How can you tell you’re doing any good?

On Saturday afternoon,  a nationally recognized spoken word artist graced the same stage that Hillary Rodham Clinton had stood on earlier in the week.

Making an expressionless face, he clutched the mic and threw his other hand in the air to make a sweeping gesture to the crowd. One hand out, fingers spread apart, and arm raised to the sky, and all he said was “word”. Basking in the glow of the stage lighting, he dropped his hand and instantly broke out in a grin. He only said one word and just one syllable, yet he seemed to capture exactly what we there to learn about.

The power of word in our lives, in doing business, and in doing good.

IMG_4903Earlier in the day, I had the privilege of attending the Transformational Media Summit in Washington, D.C., and it had a keen focus on storytelling and social impact. Dressed in a blazer and heels and armed with business cards, I made a nod to the seemingly buttoned-up, Washingtonian way of things at this professional event. However, as orthodox as my own wardrobe choices were, the conversations were not.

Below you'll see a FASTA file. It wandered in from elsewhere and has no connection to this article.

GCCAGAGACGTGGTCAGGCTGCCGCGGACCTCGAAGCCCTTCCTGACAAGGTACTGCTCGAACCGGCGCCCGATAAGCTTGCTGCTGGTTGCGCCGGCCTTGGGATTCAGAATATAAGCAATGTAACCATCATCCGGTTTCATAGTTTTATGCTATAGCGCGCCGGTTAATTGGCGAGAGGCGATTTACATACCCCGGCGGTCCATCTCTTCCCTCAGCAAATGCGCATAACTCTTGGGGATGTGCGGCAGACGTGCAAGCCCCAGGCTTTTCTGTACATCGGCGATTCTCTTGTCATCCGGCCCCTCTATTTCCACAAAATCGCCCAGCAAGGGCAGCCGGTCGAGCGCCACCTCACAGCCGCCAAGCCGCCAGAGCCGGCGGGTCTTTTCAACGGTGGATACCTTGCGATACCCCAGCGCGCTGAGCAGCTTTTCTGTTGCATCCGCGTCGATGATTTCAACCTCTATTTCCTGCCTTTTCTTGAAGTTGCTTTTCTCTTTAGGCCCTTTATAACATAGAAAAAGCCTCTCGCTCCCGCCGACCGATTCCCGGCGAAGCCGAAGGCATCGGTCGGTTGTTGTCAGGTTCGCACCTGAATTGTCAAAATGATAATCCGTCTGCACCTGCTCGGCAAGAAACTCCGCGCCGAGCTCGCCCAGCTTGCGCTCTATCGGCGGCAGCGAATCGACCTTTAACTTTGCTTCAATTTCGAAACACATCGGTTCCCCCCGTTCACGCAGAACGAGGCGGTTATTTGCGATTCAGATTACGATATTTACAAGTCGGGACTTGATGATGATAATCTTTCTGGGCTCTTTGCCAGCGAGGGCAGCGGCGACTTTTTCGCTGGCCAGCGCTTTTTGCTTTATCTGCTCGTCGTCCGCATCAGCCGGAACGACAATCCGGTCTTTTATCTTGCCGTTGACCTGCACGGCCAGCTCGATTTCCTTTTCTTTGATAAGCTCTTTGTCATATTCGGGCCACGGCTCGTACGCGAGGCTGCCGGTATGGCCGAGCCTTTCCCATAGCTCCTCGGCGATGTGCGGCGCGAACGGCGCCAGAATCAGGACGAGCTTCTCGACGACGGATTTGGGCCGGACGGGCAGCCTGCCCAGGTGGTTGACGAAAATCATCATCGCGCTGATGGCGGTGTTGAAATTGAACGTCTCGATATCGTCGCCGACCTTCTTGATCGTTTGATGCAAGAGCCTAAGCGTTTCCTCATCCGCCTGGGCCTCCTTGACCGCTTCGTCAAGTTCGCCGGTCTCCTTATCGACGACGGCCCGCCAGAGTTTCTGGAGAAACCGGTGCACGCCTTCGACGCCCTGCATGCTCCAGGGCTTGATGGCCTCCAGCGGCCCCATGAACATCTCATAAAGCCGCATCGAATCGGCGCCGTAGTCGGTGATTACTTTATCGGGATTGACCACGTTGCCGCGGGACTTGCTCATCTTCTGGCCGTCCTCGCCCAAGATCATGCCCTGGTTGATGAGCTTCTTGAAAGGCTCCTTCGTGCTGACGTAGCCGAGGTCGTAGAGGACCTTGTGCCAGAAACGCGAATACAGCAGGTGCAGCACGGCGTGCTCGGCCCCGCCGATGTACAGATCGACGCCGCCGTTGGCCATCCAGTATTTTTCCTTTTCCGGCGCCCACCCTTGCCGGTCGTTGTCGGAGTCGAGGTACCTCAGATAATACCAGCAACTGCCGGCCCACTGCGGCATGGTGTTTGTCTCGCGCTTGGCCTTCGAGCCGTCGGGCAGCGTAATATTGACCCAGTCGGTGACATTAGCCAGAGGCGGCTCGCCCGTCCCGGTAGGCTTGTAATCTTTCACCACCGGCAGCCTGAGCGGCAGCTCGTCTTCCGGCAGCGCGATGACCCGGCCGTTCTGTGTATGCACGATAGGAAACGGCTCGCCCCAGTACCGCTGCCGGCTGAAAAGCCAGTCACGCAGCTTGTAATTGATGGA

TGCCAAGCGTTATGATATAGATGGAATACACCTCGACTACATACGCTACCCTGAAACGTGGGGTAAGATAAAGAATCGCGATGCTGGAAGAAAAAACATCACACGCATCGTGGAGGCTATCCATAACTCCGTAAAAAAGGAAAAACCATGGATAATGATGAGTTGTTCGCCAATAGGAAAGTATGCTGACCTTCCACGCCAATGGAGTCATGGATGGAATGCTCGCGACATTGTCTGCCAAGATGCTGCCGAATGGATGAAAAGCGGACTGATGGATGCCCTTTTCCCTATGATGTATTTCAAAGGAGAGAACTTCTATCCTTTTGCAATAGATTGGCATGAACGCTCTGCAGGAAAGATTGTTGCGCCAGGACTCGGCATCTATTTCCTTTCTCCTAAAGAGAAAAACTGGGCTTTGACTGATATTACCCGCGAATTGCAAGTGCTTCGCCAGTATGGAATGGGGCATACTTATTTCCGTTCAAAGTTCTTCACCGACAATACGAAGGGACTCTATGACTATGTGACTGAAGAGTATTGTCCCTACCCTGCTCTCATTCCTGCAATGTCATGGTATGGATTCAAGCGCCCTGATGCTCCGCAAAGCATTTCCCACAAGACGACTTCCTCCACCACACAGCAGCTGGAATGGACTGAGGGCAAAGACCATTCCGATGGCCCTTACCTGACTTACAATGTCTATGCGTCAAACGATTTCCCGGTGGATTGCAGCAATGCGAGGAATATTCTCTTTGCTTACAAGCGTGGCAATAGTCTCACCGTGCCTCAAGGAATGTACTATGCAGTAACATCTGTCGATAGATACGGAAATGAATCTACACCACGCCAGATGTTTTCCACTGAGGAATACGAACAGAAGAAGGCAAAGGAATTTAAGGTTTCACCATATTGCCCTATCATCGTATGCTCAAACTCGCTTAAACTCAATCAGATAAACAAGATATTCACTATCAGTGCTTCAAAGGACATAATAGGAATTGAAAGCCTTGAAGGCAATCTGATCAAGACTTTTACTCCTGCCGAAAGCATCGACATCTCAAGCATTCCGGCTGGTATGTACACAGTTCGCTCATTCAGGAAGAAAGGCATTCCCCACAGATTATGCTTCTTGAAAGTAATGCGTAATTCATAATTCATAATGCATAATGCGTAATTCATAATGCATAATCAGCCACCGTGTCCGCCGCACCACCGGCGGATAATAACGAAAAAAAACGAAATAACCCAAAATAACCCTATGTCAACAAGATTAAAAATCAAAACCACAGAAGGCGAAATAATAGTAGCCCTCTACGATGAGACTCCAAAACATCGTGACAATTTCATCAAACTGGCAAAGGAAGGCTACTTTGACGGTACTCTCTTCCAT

With stories like that of being an eleven-year-old, our sickness from technology, and a perspective on locked doors, I was fully engaged in what each person had to say. It was incredible; being in that room gave me a sense of energy that somehow fueled my not-caffeinated, sleep-deprived, and, quite frankly, zombie-like self the day after Halloween.

Admittedly, perhaps more than the conversations I had, I’ll remember the people I met there. Nevertheless, that didn’t mean there weren’t valuable lessons to be learned. Seated in my cushy auditorium chair in the George Washington University campus earlier in the day, I scribbled feverishly to capture the essence of each conversation, and here, dear readers, were my takeaways.

For organizations:

    • Only share content that is interesting and valuable. As one speaker noted, the best stories not only engage readers but also have a clear “punchline” – whether it’s to entertain readers and/or to share some valuable insight. The important thing to note here is to not tell stories that lose their steam or are self-serving. One way to do this is to offer a solution to counteract the problem presented.